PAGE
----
Sunday, December 30, 2007

The Door Opens

I’m in the Skidmore College library, where I’ve spent a lot of time over the last months, and in my Freshman year as well. I’ve lurked about the HQ section, where the books on homosexuality are shelved. I’ve been looking for validation, and it’s been slow in coming. In 1973, homosexuality is still something you can lose your job for, your family, your friends (and I already have lost friends). In a small town, like the one I just left to attend Skidmore, you can lose your mind from the isolation it enforces.

One day a couple of months earlier, I had picked up the Village Voice. Miraculously, there’s a column, a whole page, by a woman named Jill Johnston, who writes openly and even humorously about being a lesbian in New York City. She writes in a stream-of-consciousness style. In all lower case. Which even then I know is fatuous post-beat bullshit. But she writes.

From that day forward, she has been my lifeline, my once-a-week hit of the closest thing I can find to real life.

Skidmore has been a great disappointment. I spend a lot of time calculating how much of the student body has to be lesbian. But where are they?

By this time, I’m getting the picture. It’s a school for the rich, and the rich don’t organize. Or rather, the rich are already organized to enrich themselves. They aren’t going to start any counter-cultural organizations to make lesbians happier and more visible. Skiddies learned in prep school that lesbianism is best kept discreet. They can buy privacy.

It’s the working and middle classes who think organizing is fun and useful.

I had a lover in the last weeks of my Freshman year. We had been constant companions all year. A couple of weeks before finals, we succumbed to loneliness and hormones. After we parted for summer vacation, she sent a letter and broke it off. I was not surprised.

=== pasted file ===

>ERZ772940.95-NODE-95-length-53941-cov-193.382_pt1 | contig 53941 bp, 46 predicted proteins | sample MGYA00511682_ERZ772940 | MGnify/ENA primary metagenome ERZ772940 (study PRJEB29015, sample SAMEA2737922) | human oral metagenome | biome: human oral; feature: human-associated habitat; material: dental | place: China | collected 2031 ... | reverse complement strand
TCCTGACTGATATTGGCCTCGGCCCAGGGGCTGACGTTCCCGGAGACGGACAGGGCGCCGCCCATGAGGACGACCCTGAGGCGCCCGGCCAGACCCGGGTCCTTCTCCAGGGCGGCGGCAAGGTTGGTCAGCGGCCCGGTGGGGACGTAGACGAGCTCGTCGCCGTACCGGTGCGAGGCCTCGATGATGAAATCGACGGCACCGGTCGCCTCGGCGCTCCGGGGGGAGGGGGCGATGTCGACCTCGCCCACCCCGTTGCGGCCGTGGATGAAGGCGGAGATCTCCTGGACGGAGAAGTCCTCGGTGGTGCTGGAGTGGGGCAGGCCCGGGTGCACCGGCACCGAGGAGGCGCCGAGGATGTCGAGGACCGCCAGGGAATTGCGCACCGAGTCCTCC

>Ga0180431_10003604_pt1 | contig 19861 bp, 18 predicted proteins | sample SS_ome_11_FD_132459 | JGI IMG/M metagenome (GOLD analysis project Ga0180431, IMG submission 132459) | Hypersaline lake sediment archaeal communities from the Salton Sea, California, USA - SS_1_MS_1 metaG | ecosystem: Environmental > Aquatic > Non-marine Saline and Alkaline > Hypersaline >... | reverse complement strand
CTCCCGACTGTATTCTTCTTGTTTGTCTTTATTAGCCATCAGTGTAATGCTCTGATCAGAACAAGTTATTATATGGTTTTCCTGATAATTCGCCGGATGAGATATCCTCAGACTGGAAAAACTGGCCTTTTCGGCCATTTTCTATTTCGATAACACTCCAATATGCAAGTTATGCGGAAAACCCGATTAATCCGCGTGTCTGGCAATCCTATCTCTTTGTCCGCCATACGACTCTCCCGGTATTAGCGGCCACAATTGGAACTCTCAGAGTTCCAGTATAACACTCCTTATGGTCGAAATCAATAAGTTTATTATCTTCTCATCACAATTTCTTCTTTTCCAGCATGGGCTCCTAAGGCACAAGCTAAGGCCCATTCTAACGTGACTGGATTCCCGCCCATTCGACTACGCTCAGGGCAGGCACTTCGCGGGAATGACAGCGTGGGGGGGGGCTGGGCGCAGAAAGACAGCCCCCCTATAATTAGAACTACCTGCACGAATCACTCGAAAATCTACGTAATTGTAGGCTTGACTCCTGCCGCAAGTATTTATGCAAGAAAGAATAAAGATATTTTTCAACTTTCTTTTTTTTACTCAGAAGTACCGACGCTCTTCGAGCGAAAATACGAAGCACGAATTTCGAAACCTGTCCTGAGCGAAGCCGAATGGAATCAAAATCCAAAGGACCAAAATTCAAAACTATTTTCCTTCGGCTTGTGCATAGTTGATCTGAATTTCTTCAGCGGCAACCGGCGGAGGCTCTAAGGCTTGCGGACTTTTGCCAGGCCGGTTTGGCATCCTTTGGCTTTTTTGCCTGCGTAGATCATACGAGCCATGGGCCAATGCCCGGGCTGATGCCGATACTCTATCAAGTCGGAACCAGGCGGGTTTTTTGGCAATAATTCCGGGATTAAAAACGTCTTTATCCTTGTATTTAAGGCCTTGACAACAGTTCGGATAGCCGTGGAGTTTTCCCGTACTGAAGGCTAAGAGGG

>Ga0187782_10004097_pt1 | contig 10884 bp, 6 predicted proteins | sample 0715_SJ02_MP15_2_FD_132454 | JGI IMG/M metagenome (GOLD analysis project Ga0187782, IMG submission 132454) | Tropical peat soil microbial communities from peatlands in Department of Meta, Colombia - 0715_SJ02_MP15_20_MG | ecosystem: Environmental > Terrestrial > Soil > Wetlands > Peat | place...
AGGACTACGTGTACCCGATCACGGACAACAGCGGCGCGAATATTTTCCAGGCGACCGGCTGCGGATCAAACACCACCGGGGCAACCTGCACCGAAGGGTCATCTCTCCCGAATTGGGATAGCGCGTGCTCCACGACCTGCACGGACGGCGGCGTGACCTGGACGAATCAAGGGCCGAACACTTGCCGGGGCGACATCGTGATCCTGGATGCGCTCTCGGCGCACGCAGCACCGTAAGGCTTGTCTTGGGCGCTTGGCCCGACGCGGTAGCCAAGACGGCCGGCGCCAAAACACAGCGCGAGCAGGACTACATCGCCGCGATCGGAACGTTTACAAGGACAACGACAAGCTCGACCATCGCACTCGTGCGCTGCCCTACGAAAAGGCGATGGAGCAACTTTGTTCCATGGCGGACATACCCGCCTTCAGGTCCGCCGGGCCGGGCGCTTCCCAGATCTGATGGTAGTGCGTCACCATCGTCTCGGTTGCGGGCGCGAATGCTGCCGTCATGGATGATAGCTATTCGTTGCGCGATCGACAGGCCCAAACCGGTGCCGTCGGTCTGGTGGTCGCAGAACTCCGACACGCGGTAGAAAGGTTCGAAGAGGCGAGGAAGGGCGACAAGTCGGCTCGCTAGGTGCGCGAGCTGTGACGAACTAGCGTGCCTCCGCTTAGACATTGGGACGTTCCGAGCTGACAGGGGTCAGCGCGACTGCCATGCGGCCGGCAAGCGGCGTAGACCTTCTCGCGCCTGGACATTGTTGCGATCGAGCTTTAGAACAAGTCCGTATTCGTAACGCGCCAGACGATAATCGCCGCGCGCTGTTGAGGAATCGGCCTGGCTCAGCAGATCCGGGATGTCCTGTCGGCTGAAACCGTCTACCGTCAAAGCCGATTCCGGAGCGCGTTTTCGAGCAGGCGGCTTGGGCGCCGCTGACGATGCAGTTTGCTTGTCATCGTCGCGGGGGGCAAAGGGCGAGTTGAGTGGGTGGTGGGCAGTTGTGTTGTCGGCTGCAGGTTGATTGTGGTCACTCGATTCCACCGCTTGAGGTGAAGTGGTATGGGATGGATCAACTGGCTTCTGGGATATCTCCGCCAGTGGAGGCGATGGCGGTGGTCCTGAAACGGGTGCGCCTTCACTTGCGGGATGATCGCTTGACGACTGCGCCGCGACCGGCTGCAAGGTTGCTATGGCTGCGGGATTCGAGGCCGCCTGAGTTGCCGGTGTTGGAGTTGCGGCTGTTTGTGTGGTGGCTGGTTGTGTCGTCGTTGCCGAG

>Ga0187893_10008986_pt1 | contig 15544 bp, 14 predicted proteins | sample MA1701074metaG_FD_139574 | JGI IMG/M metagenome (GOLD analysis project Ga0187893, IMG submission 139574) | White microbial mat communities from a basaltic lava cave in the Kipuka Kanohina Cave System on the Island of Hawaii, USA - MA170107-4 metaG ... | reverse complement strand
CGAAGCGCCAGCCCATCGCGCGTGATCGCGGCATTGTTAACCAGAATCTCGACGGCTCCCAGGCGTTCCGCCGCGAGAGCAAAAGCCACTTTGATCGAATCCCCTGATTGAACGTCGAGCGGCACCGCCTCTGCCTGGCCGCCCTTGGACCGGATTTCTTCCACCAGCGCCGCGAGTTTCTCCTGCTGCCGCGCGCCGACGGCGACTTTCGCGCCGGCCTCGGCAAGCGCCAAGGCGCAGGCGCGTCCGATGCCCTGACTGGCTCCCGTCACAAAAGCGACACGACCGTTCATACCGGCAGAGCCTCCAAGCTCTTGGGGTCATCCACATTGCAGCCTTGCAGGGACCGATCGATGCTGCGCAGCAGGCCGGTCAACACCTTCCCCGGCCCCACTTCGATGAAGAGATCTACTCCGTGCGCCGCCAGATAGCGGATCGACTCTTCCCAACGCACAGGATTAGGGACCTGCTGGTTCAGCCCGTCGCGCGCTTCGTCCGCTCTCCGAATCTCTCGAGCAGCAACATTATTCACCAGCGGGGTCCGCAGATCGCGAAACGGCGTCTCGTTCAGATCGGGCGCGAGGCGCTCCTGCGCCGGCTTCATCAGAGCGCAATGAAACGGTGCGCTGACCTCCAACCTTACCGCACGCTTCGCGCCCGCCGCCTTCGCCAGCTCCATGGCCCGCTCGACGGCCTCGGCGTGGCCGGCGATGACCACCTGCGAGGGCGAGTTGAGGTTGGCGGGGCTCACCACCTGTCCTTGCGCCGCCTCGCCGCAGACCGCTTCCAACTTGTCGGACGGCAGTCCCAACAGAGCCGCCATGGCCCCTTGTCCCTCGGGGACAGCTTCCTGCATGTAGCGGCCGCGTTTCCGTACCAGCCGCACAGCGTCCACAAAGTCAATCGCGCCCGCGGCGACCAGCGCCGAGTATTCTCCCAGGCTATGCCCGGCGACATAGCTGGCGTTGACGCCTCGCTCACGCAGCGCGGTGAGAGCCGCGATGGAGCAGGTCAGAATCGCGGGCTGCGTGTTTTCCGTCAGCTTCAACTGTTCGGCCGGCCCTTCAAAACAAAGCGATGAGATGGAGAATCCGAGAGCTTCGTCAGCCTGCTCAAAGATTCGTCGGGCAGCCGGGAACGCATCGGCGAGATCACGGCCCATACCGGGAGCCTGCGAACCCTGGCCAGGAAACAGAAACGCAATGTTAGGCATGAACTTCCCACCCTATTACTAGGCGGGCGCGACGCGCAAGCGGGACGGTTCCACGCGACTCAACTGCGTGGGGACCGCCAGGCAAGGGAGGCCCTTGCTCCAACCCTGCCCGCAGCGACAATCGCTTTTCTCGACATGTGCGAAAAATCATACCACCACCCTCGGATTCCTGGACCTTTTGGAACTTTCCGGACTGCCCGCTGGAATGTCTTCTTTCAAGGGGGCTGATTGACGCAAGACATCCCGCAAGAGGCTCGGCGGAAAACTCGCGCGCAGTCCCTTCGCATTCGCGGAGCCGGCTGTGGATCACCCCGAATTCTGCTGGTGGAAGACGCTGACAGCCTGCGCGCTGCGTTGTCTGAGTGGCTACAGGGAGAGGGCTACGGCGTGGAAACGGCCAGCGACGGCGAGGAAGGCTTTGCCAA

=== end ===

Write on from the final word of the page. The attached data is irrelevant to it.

So there I am in the Skidmore College Library. I read the Voice. On my way out, I see a glass display case and in it, Jill Johnston’s book. Lesbian Nation. Jill Johnston is appearing at Skidmore in a month to discuss her book, this book with the word lesbian in the title. I’m floored. I circle, so as not to appear too obviously enthralled by the display case. I go to the card catalog. Is the book on the shelves?

No, there’s only one copy, and it’s in the locked display case. I circle several more times, caring less each time whether anyone notices. In fact, I have a persistent suspicion that no one at this school has ever noticed me doing anything. I sit down at a study carrel. I get up and pace. I look out the window at the snowy campus, and watch bundled-up students in hiking boots and goose down parkas trudge along snow-covered paths to class.

Finally I go to the counter and ask a librarian if there’s another copy of the book. The librarian looks it up and of course discovers there isn’t. I ask if, since the author will be visiting the college soon, could I possibly read the book? The librarian thinks it would be sensible to get the book out of the case and just leave the cover in there. She checks the book out to me. I walk out of the library with the green cloth covered book in my hands.

A door—a barn door—an aircraft hangar-sized door has just opened for me.

1 comment:

GeekPornGirl said...

Hey, thanks for including my fiction site,, in your blogroll.

I've enjoyed reading your posts.

Especially poignant was this one about being in the library at Skidmore. In reading this passage, it was hard not to compare it to my own experience at Mills College (class of '83):

Skidmore has been a great disappointment. I spend a lot of time calculating how much of the student body has to be lesbian. But where are they?

Ironically, at Mills, I knew where the lesbians were, but didn't think I was one of them. (Many of my friends have found this hysterically funny.) I guess more irony came in the the decades after when some visible campus lesbians settled into heterosexual lives, and others of us, "waiting in the wings," so to speak, came out.